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Patients Say “It’s Time” to Metastatic Survivorship

An April article in the New England Journal of Medicine (NEJM) by two metastatic cancer patients, Terry Langbaum and Thomas Smith, argued that it is time researchers examine and understand the challenges of long-term metastatic survivors.1

Cancer survivorship research and programs have historically focused on those whose disease has gone into remission. They live with no evidence of disease and, if they are lucky, their disease does not return.

Patients are living for years with metastatic cancer

With the advent in recent years of immunotherapy drugs as well as targeted therapies, some patients who would not have survived more than a few months in the past, are now living years with metastatic disease. Granted, at this point, most metastatic cancer patients are not experiencing miraculous remissions. But some are. And so, the possibility exists.

This is happening among bladder cancer patients. A small number responding amazingly well to new treatments and continue to live well with metastatic disease. This is both wonderful and complicated for these patients.

Financial strain

As the NEJM authors point out, these patients are staying alive at great expense. Many new therapies cost $10,000 per month. If patients are uninsured or under-insured, how are they expected to cope with the financial strain these expenses create for them?

The authors also point to the practical challenges such patients face. When you have so-called incurable disease but are living for years, should you follow through with your otherwise recommended health screenings for other unrelated conditions? Should you plan travel? How can they strike a balance between hopeful and realistic?

How much time?

I empathize with the plight these patients and their families face. In one respect, it is wonderful and joyous to have an effective treatment, especially if it is giving you good-quality life. At the same time, though, we humans crave certainty and there is nothing more maddening than being told that you (or a person dear to you) have limited time on this planet but no one can tell you how much time.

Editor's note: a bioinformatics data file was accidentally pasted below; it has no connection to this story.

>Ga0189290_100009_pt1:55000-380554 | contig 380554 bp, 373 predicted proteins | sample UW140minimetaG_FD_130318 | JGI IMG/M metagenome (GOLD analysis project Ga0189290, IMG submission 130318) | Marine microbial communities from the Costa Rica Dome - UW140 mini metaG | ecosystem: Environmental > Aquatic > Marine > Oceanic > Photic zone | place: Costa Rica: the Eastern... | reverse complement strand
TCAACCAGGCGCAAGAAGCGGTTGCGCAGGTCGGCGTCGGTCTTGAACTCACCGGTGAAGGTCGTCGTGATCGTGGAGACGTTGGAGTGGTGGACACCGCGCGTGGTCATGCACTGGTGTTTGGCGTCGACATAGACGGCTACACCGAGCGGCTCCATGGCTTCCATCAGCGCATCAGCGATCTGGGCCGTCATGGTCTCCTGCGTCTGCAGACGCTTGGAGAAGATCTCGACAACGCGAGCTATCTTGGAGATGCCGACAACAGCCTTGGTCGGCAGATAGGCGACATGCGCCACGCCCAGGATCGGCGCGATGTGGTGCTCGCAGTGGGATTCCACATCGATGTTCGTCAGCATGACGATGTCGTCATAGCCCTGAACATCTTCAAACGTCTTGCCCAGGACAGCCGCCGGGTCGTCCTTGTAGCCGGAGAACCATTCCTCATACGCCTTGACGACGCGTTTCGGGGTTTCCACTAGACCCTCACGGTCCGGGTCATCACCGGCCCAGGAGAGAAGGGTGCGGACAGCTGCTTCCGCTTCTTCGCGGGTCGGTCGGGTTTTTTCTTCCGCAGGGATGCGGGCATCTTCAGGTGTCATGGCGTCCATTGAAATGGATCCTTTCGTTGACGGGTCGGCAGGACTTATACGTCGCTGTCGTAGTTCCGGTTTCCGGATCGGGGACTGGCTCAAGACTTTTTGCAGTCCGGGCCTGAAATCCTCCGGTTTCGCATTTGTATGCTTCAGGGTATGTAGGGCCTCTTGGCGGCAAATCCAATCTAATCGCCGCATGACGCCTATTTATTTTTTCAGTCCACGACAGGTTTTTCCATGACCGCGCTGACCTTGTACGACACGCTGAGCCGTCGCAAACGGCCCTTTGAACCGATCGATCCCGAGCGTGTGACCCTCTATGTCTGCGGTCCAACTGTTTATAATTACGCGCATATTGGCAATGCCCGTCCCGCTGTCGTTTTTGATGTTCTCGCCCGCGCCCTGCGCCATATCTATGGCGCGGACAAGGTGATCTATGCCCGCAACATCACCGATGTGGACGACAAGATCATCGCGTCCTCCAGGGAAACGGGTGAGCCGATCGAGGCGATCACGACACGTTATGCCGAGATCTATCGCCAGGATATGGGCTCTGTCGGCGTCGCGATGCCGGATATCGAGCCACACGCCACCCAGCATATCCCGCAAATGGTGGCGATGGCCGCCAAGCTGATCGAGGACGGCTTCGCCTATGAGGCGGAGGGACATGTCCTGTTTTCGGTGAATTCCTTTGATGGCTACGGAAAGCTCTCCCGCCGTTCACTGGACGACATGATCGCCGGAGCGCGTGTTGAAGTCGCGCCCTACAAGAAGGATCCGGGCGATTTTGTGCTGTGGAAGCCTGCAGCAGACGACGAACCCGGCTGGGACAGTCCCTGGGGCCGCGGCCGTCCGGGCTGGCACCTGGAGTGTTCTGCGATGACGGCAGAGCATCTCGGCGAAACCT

Really, we all have limited time on this planet whether we have cancer or not. But somehow when we are well, we take comfort in the possibility that the amount of time may be very long. When we are told (because of a disease) that our time may be limited, we immediately want some certainty about just how limited.

And, of course, no one knows the answer to that.

The need for more research

The article’s authors urge more research on the psychological, social, spiritual, and financial aspects of living many years with metastatic cancer. As bladder cancer treatment evolves and immunotherapies and targeted therapies improve, we are likely to see more long-term metastatic bladder cancer survivors. There is a lot of support and research today for survivorship after a radical cystectomy and how to live with the so-called “new normal.”

Different concerns from other bladder cancer survivors

But what about how to live a long time with metastatic bladder cancer? These patients might still have their bladders if they were diagnosed metastatic. So they wouldn’t necessarily face the same challenges of patients without their bladder. But they would face these new and different problems and questions.

And let me be clear: these would be “good problems” and this would be good news compared to what metastatic bladder cancer patients faced in the past.

But it would also be good news if the research community and clinicians follow the thoughtful suggestions of Terry Langbaum and Thomas Smith.

This article represents the opinions, thoughts, and experiences of the author; none of this content has been paid for by any advertiser. The BladderCancer.net team does not recommend or endorse any products or treatments discussed herein. Learn more about how we maintain editorial integrity here.

  1. Langbaum, T., Smith, T. Time to Study Metastatic-Cancer Survivorship. New England Journal of Medicine. April 4, 2019. https://www.nejm.org/doi/full/10.1056/NEJMp1901103

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